In an effort to protect marine resources, the Ministry of Climate Change and Environment (MOCCAE) and the Environment Agency, Abu Dhabi (EAD) have unveiled the UAE National Framework for Sustainable Fisheries 2019-2030, building on the recently completed UAE Sustainable Fisheries Programme (2014-2018).
Launched at the World Ocean Summit 2019 that is currently underway in Abu Dhabi, the strategic action plan, slated for execution by 2030, seeks to mitigate the effects of overfishing and establish an environmentally sustainable, economically viable, and socially responsible fishing sector in the UAE.
The framework, the country’s first ever national recovery plan for fisheries, aims to achieve sustainable fisheries across UAE waters.
Key actions recommended include the implementation of management measures that will reduce pressure on fish stocks from the commercial and recreational fishing sectors, the enhancement of fisheries through the development of robust aquaculture research and programmes to support fish stock improvement, and the rehabilitation of marine habitats through the installation of artificial reefs as protected areas. The framework’s 2030 timespan reflects the period fisheries will take to recover after adopting the appropriate measures. This benchmark is consistent with the global recovery rates of around 12 years.
Speaking on the framework, HE Dr Thani bin Ahmed Al Zeyoudi, minister of Climate Change and Environment, said: “At present, we are facing a twofold challenge, first, we are working to sustain our fisheries and allow them to replenish. At the same time, we have the responsibility of meeting the growing market demand for fish.
“The UAE National Framework for Sustainable Fisheries will help us strike a balance between the two priorities. This monumental step for our nation will enable us to preserve our long-standing fishing tradition for years to come. Together with EAD and key government authorities and in consultation with our fishing community, we are confident that this framework will guide us towards a sustainable future for the UAE’s fisheries sector.”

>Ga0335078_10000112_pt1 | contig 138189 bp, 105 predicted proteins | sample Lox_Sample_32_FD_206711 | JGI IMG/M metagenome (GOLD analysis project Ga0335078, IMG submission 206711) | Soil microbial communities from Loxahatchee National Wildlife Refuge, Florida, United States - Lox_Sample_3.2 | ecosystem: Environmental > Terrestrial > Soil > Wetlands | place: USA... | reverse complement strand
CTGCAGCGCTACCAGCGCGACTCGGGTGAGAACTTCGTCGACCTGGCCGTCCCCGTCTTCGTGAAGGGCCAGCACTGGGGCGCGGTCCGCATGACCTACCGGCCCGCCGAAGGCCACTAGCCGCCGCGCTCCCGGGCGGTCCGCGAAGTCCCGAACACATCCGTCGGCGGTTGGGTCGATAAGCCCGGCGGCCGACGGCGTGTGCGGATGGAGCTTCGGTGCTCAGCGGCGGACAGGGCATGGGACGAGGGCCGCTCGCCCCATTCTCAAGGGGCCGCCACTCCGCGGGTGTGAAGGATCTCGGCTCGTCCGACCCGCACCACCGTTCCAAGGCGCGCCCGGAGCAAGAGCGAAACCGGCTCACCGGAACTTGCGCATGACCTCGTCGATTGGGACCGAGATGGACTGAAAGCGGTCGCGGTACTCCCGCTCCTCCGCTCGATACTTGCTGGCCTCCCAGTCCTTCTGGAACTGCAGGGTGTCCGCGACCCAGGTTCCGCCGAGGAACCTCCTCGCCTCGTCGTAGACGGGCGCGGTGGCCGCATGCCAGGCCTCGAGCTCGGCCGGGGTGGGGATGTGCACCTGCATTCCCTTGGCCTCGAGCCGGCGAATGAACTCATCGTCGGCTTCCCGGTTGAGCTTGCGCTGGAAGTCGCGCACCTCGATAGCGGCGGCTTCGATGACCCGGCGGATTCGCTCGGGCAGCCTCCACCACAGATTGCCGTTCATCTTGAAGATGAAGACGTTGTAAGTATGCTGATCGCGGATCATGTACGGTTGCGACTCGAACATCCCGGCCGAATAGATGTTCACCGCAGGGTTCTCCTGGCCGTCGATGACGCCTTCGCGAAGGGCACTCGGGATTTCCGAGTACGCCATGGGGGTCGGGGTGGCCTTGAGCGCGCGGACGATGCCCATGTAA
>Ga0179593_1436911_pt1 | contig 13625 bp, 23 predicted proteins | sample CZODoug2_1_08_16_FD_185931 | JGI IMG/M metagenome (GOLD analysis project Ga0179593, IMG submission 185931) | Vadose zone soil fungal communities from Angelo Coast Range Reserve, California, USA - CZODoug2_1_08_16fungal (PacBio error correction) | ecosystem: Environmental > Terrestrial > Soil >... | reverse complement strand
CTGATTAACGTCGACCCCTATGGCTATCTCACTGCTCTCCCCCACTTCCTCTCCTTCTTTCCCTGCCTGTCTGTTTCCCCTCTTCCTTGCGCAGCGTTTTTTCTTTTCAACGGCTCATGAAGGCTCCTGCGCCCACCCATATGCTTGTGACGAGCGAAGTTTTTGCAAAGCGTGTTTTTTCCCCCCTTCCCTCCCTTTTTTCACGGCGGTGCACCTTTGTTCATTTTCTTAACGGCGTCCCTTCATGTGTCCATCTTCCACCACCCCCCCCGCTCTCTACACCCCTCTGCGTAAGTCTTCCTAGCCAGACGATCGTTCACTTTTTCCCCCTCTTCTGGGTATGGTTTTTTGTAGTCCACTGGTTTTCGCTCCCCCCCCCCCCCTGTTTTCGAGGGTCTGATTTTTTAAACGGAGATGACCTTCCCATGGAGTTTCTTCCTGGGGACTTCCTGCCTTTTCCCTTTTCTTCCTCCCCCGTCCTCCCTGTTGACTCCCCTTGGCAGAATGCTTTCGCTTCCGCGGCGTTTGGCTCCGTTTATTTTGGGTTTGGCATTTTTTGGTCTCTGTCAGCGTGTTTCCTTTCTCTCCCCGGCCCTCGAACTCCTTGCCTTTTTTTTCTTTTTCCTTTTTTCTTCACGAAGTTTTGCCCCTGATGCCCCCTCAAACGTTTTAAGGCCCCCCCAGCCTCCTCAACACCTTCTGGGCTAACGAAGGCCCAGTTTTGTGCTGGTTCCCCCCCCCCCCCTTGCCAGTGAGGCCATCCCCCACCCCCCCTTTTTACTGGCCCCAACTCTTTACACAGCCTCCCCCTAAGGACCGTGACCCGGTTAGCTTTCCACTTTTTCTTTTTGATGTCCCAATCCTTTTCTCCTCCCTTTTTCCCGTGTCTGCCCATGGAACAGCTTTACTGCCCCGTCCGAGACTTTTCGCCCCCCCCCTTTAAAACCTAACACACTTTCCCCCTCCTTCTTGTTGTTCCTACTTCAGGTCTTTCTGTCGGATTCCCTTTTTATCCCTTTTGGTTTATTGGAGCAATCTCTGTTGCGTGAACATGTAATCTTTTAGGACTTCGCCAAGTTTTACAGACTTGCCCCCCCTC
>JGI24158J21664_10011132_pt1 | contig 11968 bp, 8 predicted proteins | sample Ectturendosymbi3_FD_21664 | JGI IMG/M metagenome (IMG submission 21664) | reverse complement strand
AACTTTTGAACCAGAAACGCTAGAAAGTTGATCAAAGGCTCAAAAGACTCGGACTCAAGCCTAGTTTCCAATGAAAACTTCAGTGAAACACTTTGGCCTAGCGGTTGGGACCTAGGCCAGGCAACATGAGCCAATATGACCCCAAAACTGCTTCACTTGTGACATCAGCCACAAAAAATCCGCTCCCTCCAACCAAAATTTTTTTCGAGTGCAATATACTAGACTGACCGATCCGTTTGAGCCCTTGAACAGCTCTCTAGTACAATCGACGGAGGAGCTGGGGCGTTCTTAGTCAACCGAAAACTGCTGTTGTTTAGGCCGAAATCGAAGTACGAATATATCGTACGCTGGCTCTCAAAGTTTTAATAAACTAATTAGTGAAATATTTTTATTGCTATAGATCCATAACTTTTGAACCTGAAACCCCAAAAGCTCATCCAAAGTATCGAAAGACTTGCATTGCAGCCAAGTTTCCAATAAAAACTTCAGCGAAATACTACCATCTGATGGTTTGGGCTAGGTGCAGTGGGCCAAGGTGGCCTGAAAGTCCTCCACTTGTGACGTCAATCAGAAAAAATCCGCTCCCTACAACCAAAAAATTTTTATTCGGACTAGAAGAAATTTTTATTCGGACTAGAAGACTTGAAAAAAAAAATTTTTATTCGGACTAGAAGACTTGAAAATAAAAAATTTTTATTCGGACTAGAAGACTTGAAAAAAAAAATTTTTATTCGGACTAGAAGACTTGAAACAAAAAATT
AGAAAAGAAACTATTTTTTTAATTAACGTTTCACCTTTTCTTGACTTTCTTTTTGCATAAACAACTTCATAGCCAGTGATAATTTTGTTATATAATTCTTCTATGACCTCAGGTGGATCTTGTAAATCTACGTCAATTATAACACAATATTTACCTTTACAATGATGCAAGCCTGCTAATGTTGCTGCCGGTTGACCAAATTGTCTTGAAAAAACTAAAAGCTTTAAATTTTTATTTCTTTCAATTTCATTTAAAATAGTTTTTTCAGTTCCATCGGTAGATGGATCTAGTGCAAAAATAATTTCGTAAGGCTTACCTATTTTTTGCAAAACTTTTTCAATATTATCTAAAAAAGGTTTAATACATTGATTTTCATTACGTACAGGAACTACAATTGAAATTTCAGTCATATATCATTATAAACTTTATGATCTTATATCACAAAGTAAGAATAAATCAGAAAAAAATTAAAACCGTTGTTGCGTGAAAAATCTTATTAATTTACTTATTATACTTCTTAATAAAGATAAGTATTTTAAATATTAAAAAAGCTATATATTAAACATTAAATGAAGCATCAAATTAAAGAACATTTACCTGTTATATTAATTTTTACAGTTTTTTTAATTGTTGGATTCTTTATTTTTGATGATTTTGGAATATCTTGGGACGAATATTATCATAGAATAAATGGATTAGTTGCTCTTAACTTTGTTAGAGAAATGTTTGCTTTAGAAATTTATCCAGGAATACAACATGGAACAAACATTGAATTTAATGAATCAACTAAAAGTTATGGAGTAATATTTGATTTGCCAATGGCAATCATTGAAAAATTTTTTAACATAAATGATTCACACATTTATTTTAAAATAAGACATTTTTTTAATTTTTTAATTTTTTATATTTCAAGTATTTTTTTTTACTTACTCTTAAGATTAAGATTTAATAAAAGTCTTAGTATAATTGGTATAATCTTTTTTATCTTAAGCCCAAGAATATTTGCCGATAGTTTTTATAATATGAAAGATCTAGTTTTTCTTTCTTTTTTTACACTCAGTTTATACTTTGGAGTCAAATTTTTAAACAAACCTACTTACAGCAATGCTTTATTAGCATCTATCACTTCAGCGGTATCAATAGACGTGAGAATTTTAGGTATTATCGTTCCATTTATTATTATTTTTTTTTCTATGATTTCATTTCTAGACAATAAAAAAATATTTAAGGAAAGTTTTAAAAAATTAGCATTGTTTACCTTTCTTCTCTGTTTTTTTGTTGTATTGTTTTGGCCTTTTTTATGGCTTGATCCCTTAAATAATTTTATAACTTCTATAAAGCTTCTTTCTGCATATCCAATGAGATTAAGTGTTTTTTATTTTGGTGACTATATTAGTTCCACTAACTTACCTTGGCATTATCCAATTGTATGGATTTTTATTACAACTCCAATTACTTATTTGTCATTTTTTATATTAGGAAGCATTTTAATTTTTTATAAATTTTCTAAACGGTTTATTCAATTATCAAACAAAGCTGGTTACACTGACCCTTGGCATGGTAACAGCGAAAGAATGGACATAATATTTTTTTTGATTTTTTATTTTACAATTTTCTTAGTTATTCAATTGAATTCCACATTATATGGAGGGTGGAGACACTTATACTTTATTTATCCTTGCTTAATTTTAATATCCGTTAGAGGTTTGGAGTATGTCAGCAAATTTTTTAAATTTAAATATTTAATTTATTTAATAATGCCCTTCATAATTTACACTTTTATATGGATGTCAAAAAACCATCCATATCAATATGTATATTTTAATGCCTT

The UAE National Framework for Sustainable Fisheries was developed in response to the results of the 2018 Fisheries Resources Assessment Survey (FRAS) and insights from over 300 members of the UAE fishing community.
The findings revealed that the country’s fish stocks are severely depleted due to overcapacity of the commercial and recreational fishing sectors. Specifically, three demersal indicator species, hamour (orange-spotted grouper), shaari (spangled emperor), and farsh (painted sweetlips), have witnessed a significant decline to 10% of their adult (reproductive) stock size and are overexploited by up to five times the sustainable limit. This is well below the 30% target set by the framework, as well as the minimum threshold that international standards prescribe for sustainable fish stocks.
Speaking on the occasion, HE Dr Shaikha Salem Al Dhaheri, acting secretary general of EAD, said: “Today marks a watershed in the protection and preservation of our marine environment and resources. Building on the vital insights we have gained from the UAE Sustainable Fisheries Programme, the UAE National Framework for Sustainable Fisheries will pave the way for collective and targeted action to conserve an ecosystem that has been and will remain an essential pillar of the past, present and future development of our nation.
“The World Ocean Summit provides an ideal platform to reaffirm our commitment to promoting sustainable and responsible practices among the fishing community. Together with its partners, EAD will continue to advance the national agenda to achieve environmental and economic sustainability across the country.”
In line with global trends, the UAE fisheries sector is under pressure due to factors such as the rising demand for fish triggered by a rapidly growing population, as well as the loss and degradation of key habitats and marine water quality due to coastal development, cumulative desalination activities, pollution and climate change.
Three separate climate change studies by EAD and the Abu Dhabi Global Environmental Data Initiative (AGEDI) have predicted a 26% decline in fish catch by 2090. Illegal fishing, use of banned fishing gear, catching of prohibited species, violation of size limits, as well as unreported significant catch through recreational fishing are all adversely impacting the country’s fish stocks.
Following the wrap-up of the UAE Sustainable Fisheries Programme, resulting in a better understanding of the challenges that need to be overcome, the UAE National Framework for Sustainable Fisheries sets out the 2030 vision and the actions required to achieve it. Implementation has already commenced with EAD engaging with the spearfishing subsector to discuss daily intake and boat limits based on species stock status, with further plans to involve the wider recreational and commercial fishing community.